In the many pleasant New Jersey suburbs, the most beckoning call from the wild that residents’ ears will prick at is the howl of a neighbor’s pesky beagle. However, Columbia residents are familiar with a howl of a different nature — the howl of a wolf. Sixteen wolves.

The Lakota Wolf Preserve, hidden deep within the thick forestry of the Kittatinny Mountains up various winding dirt roads, is home to 10 Timber, three Artic and three British Columbian wolves. They also house one rescued wolf hybrid, three bobcats and two foxes.

Besides the untamed locale nested in Northwest Jersey, rather than more urban cities, other stark differences between the Preserve and other New Jersey zoos is that unlike their stiffly detained zoo counterparts, Preserve wolves run amok on 10 acres of forest. Also, all of the wolves living at the Preserve were born in captivity — taken from zoos and preserves across the nation at a young age so that they could assimilate with their packs.

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Becky Mace, Co-Founder of the Preserve, with Sequoia – Photo Courtesy Jim Stein

Jim Stein and Becky Mace, a married couple who manage the Preserve, raise the animals and conduct tours with no staff other than themselves. They can receive as many as 300 visitors in a single week including school, scout, tour and photo groups.

Wolf Watch tours, conducted at 10:30 a.m. and 4 p.m. every day except Monday, consist of a half-mile forest hike or shuttle bus ride to and from the spot where the wolves roam and about an hour tour, hosted by Stein and Mace, for $15 for adults and $7 for children at Camp Taylor, 89 Mount Pleasant Road, Columbia.

The tour, which takes place in the center of the observation area amidst four wolf packs, details the social structure of wolf packs, their eating habits, why man has feared them for so long, and their lives’ impact on ours among the wolves’ playing, eating and howling.

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A pack of playing wolves during a Wolf Watch Tour – Jenna Intersimone

Stein didn’t always spend his days with his rather large backyard pets, who are housed behind two rows of fence buried six inches in the ground and topped with three rows of barbless wire cantilever. Before his day job consisted of butchering road kill for wolf meals, chopping ice, refilling tubs of water and importing fluids, he was a General Motors mechanic. When he met wildlife photographer Dan Bacon in 1997, he also spent some time volunteering at Bacon’s makeshift wolf preserve in Colorado, where he kept several animals born in captivity who needed a home to live out their remaining years.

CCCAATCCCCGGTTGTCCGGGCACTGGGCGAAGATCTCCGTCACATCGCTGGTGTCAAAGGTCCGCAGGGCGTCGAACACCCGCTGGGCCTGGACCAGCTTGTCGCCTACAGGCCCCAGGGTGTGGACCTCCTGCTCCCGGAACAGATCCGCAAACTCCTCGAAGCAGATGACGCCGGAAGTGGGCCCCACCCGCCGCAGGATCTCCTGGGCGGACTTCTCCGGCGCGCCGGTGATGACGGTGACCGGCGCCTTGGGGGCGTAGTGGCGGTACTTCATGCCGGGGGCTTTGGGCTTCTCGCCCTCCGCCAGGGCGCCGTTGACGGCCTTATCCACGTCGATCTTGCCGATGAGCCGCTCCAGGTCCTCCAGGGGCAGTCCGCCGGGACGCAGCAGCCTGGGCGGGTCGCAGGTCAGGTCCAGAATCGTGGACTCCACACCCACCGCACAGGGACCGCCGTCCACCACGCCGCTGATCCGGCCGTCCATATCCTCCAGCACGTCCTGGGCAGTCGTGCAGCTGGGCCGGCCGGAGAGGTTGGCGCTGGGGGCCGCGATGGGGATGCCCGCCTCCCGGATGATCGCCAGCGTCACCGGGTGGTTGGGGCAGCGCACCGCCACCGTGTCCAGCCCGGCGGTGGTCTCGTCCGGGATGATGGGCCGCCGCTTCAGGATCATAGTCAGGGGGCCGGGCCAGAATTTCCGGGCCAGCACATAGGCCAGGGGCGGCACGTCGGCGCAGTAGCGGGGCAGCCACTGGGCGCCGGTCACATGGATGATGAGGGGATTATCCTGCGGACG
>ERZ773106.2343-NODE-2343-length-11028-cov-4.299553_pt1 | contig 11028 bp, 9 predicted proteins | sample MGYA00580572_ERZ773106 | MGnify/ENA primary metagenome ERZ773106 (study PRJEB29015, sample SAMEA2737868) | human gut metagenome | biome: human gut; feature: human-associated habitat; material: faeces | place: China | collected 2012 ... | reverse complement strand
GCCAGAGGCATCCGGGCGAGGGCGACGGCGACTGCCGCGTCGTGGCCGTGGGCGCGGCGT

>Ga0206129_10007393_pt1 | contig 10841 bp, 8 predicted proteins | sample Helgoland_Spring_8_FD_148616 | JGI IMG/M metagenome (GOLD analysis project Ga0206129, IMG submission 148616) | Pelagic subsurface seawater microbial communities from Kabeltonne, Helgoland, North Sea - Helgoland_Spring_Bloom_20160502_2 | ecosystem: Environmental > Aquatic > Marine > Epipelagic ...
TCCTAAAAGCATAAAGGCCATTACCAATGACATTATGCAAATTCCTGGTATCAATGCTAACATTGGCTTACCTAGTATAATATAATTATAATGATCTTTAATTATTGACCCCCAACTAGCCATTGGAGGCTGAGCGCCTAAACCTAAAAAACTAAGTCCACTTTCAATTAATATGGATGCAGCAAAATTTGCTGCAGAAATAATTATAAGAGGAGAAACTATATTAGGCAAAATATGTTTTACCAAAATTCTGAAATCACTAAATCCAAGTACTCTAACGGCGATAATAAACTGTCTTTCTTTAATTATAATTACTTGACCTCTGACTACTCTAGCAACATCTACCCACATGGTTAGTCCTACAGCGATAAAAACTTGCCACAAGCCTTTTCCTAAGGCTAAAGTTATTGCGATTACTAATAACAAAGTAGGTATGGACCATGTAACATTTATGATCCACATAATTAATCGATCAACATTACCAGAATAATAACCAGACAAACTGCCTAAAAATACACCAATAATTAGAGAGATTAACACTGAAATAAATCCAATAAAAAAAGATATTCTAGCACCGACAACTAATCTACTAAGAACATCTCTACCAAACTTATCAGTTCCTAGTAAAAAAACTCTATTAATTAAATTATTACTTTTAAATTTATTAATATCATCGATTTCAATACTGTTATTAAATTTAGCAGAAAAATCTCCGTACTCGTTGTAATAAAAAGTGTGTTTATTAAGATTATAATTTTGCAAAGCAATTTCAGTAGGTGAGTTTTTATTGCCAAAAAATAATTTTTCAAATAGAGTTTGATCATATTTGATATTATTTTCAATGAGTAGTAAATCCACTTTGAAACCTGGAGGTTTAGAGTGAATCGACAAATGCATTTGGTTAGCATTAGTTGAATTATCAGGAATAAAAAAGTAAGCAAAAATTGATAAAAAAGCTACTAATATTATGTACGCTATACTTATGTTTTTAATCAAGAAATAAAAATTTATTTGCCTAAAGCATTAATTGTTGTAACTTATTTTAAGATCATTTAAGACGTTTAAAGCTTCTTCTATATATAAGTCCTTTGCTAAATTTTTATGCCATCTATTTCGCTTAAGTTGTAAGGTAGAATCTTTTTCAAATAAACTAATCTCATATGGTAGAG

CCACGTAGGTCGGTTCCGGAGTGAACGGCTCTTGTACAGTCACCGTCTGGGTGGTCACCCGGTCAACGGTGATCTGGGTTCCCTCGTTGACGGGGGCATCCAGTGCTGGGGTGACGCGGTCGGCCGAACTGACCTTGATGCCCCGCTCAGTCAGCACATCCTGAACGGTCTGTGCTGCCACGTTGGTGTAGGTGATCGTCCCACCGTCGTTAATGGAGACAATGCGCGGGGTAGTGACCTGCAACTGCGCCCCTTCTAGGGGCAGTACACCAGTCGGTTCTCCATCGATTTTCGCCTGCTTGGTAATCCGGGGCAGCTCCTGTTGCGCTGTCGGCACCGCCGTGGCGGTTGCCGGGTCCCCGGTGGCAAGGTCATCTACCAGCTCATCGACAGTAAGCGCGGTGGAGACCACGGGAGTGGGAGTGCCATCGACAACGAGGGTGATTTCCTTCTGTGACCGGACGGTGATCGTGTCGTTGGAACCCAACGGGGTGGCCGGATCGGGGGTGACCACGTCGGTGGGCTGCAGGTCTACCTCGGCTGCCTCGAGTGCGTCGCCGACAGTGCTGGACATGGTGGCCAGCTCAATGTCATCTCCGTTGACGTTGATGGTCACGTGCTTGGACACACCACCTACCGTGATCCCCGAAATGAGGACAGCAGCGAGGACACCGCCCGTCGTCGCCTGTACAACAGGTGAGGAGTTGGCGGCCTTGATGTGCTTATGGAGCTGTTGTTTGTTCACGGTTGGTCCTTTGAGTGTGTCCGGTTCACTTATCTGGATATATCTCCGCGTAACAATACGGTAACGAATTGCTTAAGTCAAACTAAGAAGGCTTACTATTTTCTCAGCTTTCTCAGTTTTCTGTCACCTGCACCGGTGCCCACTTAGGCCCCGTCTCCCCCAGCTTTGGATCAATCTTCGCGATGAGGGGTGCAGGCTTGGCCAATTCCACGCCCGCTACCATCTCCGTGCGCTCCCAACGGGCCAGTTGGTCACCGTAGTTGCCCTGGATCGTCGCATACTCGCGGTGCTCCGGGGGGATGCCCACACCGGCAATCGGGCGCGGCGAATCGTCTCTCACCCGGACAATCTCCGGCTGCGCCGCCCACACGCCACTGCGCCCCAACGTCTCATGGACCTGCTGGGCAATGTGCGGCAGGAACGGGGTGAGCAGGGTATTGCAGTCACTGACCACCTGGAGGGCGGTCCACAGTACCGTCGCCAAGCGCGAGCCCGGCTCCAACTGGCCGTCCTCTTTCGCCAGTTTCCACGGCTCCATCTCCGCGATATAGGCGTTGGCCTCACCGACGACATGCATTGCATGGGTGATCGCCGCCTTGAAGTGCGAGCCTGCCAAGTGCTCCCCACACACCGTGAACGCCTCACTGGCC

When Bacon could no longer care for the wolves, Stein quit his job, took them in with his now-wife, Mace. They moved back to their New Jersey roots and founded the Lakota Wolf Preserve.

“We love and respect wolves, and we wanted to take a handful of them already born in captivity and give them a good place to live out their lives,” Stein said.

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Co-Founder of the Preserve Jim Stein with one of his “children” – Photo Courtesy Jim Stein

“These animals aren’t mean or vicious like they are portrayed in the movies. If these wolves weren’t introduced to humans at such a young age, they would actually spend their time hidden deep in their enclosures, petrified of humans. One of our goals is to help educate people that there is a need for them in this world since they are beneficial to the environment and balance in nature.”

Six states have open hunting seasons on wolves, including Montana, Idaho, Wisconsin and Minnesota, which worries the wolf-loving couple.

“It is sad that the only place people might get to see a wolf is at a preserve,” Stein said.

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A wolf pup at the Preserve – Photo Courtesy Jim Stein

Lakota Wolf Preserve

The Preserve is within Camp Taylor Campground at 89 Mount Pleasant Road, Columbia.

Wolf Watch tours embark twice per day, at 10:30 a.m. and 4 p.m., every except Monday. Make sure you get there a half-hour early to register, pay and either be shuttled or walk to the observation site.

Tours cost $15 for adults and $7 for children under 11. Cash or check only.

The expeditions last 90 minutes in total, including about a half-hour of total travel time between getting to and from the observation site from the registration site.

If you plan to attend on a weekday or with parties of 10 or more, you need to make a reservation by calling 877-733-9653. If it’s a weekend and you have 10 people or less, there is no reservation necessary.

No pets or open-back footwear.

For more information, visit www.lakotawolf.com.